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Mangos contribute to improved nutrient intakes among mothers-to-be

Article-Mangos contribute to improved nutrient intakes among mothers-to-be

© iStock/galitskaya Mangos contribute to improved nutrient intakes among mothers-to-be
Diets containing mangos are associated with healthier eating indices and improved nutrient intakes among women of childbearing age, an industry-funded study suggests.

Incorporating mangos into women’s diets led to improved intakes of vital nutrients crucial for a healthy pregnancy as well as better diet quality overall, according to an analysis by US researchers.

These nutrients – including fibre, folate, and vitamins C and E – are under-consumed by between 10 and 30% in the diets of pregnant women; however, intakes are significantly boosted when mangos are consumed, the research, published in Nutrients, shows.

“Pregnant women are at risk for several health conditions, like gestational diabetes and hypertension, putting their health and the health of the unborn baby at risk,” said study co-author Kristin Fulgoni.

“Diet is a key component of prevention plans, and mangos are a healthful fruit that contribute many of the nutrients associated with reducing risk of pregnancy-related diseases, including fibre, folate, magnesium, potassium, and vitamin E.”

Healthy eating scores 16% higher among women whose diets included mangos

Women who are pregnant, lactating, or trying to conceive have unique nutritional needs that are often unmet by the dietary choices available to them. As many as seven in 10 women of reproductive age worldwide have at least one micronutrient deficiency.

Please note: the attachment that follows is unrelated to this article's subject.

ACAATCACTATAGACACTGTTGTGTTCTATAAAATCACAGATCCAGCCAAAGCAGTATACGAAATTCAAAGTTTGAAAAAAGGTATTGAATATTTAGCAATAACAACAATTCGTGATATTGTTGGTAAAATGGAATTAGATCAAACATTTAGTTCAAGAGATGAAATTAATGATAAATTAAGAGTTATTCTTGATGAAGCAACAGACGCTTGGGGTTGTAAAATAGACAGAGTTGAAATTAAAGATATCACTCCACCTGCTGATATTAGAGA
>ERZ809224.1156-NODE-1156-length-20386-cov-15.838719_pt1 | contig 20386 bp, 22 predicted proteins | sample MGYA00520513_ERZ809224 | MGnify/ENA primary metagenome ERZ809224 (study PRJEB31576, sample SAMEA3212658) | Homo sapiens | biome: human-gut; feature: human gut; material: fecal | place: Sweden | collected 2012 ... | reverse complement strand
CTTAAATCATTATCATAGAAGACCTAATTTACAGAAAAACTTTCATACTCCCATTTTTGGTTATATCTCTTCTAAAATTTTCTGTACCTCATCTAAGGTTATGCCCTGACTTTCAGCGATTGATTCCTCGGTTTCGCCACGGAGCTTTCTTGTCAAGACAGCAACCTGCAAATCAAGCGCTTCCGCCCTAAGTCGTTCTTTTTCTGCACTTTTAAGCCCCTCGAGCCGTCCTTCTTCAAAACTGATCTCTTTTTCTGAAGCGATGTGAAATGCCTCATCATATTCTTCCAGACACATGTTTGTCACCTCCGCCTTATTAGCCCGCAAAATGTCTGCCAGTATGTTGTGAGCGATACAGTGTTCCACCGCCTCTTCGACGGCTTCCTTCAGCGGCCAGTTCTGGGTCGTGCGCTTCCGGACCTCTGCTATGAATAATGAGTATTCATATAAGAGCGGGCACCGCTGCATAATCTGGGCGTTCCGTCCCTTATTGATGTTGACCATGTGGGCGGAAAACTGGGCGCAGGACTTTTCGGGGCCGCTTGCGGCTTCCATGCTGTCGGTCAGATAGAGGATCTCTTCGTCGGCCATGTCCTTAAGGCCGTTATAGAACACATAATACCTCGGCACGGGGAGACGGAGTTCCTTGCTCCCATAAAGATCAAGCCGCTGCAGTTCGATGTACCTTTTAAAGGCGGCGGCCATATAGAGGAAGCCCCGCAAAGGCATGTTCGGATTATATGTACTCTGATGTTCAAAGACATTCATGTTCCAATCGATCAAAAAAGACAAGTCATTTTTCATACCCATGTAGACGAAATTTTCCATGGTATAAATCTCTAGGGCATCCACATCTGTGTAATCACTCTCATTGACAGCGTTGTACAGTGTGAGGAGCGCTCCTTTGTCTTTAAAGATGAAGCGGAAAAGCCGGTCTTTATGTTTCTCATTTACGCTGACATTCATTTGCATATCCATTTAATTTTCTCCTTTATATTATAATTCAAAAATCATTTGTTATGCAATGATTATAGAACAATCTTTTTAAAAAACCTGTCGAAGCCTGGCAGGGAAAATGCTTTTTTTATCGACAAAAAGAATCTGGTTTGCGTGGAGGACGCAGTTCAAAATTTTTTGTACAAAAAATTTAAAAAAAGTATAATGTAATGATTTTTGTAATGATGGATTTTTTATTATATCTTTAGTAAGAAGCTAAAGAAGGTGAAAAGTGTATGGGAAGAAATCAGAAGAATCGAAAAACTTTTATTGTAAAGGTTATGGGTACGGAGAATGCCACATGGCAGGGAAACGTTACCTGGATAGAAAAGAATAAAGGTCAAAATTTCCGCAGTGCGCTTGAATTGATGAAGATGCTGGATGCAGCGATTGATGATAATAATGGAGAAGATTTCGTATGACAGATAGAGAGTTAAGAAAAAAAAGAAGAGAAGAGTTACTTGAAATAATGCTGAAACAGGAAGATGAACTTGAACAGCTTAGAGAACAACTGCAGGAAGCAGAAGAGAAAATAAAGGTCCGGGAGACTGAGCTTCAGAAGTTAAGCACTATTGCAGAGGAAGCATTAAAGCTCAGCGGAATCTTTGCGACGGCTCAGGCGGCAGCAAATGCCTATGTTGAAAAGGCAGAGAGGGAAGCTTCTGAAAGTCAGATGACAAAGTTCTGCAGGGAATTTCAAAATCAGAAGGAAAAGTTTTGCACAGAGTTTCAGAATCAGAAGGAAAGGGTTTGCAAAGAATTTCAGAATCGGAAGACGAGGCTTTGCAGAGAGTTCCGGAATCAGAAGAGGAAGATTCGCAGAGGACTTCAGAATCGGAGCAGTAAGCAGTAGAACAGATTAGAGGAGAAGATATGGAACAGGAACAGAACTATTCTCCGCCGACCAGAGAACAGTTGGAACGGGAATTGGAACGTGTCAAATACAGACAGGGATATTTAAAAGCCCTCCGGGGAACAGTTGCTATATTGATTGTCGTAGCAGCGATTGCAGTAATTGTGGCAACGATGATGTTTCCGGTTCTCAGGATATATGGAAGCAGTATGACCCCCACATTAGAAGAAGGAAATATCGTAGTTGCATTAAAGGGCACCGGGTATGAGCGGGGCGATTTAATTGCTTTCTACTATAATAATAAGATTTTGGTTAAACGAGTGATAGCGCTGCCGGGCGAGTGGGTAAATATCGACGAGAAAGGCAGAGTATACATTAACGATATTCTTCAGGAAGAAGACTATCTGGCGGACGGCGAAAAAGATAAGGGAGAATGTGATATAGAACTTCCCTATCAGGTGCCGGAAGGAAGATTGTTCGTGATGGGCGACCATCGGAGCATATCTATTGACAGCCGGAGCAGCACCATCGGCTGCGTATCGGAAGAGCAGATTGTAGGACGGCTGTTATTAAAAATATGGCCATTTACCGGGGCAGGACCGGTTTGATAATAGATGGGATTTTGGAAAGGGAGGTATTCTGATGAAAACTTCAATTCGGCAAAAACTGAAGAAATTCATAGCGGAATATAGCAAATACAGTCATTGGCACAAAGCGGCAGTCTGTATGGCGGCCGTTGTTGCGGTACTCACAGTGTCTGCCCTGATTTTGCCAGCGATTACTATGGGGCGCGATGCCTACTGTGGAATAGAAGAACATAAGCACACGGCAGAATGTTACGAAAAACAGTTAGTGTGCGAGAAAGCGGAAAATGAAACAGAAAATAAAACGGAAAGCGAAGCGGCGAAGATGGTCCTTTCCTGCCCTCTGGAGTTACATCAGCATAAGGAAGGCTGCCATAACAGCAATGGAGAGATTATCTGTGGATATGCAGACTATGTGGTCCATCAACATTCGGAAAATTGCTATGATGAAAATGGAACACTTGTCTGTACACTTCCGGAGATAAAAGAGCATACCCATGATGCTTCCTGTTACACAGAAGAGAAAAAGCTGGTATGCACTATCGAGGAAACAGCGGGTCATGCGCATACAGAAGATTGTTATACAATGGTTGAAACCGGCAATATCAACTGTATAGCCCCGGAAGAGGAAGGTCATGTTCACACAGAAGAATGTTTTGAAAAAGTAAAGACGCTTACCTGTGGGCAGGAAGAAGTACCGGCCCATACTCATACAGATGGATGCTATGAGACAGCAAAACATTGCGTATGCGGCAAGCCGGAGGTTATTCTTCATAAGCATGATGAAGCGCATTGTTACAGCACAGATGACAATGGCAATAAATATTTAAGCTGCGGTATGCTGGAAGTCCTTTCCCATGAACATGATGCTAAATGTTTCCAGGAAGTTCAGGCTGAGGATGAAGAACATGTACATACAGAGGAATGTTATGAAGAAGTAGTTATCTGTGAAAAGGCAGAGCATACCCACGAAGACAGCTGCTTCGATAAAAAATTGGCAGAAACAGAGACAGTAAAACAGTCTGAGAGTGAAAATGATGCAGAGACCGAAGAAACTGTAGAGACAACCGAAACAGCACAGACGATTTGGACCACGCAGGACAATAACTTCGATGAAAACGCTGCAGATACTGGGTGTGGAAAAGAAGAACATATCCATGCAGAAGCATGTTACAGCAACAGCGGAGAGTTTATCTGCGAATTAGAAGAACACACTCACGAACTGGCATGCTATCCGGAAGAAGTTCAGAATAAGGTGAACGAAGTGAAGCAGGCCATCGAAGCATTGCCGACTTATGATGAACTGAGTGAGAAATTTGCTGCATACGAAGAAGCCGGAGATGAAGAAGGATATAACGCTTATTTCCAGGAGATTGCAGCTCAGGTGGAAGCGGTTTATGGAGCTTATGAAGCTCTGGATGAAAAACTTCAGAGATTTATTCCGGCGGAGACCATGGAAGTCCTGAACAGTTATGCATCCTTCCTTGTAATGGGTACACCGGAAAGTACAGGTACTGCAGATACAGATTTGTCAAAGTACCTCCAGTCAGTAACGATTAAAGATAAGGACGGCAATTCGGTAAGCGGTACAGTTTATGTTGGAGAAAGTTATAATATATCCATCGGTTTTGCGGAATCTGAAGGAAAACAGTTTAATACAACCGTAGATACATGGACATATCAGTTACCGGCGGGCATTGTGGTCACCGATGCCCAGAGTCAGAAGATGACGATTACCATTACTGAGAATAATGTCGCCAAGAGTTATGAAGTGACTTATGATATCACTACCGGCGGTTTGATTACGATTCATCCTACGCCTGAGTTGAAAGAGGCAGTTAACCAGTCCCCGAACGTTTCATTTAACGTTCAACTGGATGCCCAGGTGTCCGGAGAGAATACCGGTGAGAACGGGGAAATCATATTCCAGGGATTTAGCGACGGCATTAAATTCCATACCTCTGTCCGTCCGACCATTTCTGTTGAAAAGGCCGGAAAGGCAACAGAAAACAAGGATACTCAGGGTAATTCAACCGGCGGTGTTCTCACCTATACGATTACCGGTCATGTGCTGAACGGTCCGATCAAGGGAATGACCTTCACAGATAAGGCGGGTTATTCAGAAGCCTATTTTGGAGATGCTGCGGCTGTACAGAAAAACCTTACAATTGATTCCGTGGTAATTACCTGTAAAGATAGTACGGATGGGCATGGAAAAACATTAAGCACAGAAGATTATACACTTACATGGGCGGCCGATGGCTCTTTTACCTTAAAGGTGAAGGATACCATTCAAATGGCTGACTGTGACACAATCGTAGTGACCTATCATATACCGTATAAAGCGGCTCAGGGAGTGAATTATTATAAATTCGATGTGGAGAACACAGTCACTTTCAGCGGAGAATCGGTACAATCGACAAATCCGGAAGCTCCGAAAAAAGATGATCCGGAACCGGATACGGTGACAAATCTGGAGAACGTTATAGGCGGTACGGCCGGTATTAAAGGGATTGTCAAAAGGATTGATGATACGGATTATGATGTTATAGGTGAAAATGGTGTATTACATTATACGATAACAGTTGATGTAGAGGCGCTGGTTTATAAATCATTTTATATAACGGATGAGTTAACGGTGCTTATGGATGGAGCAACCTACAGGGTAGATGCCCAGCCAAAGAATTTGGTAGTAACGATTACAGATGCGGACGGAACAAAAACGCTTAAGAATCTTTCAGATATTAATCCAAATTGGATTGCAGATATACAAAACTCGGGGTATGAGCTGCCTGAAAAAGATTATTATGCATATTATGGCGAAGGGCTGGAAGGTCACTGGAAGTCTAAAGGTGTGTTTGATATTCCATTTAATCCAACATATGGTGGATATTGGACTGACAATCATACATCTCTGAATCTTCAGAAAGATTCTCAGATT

Diets lacking in key nutrients such as iodine, iron, folate, calcium, and zinc can cause anaemia, pre-eclampsia, haemorrhage, and death in mothers, according to UNICEF, and can lead to stillbirth, low birthweight, wasting, and developmental delays in children.

The study, which was funded by the US-based National Mango Board, used the Healthy Eating Index – a validated measure of diet quality – to assess how well participants followed recommendations from the 2020 Dietary Guidelines for Americans.

Researchers gathered information from 16,744 women aged between 15 and 44 years who participated in the National Health and Nutrition Examination Survey (NHANES) from 1988-1994 and 1999-2018.

They found that Healthy Eating Index scores were 16% higher among women of childbearing age whose diets included mangos compared with those who did not consume the fruit.

This higher diet quality is, in part, attributed to the nutrient intake differences: women whose diets incorporated mangos demonstrated a higher consumption of beneficial nutrients and lower intake of undesirable ones.

These included 70% higher vitamin C; 31% higher fibre; 30% higher vitamin E; 26% higher folate; 16% higher magnesium; and 11% higher potassium. In addition, diets had 17% lower added sugars; 11% lower saturated fat; and 9% lower total fat.

Similar benefits seen in mango eaters aged 60-plus

The research also included a second arm involving Americans aged 60 years and above – another population that requires special nutritional attention owing to the increased risk of cardiovascular disease, type 2 diabetes, and adverse bone health.

Mango eaters in this group, which had a sample size of 18,784, had a 13% higher Healthy Eating Index score than non-mango eaters, with higher intakes of fibre and vitamin C, and lower intakes of cholesterol, niacin, phosphorus, protein, riboflavin, saturated fat, and vitamin B12. A higher percentage of individuals in the 60-plus group identified as being vegetarian or vegan, which presents a possible explanation for these intake variations.

© iStock/apomaresMangos contribute to improved nutrient intakes among mothers-to-be

“This study suggests incorporating mango into the diet could increase select nutrient intake as well as diet quality in specific life stages of adult Americans,” the authors concluded.

Food and nutrient intakes were determined based on two 24-hour dietary recalls. Nutrient intakes were obtained from both interviews, and usual intakes were determined using the National Cancer Institute method.

The strengths of the research included using several cycles of NHANES data, resulting in a larger sample size. However, limitations included the observational nature of NHANES analysis and the dependence on dietary recall.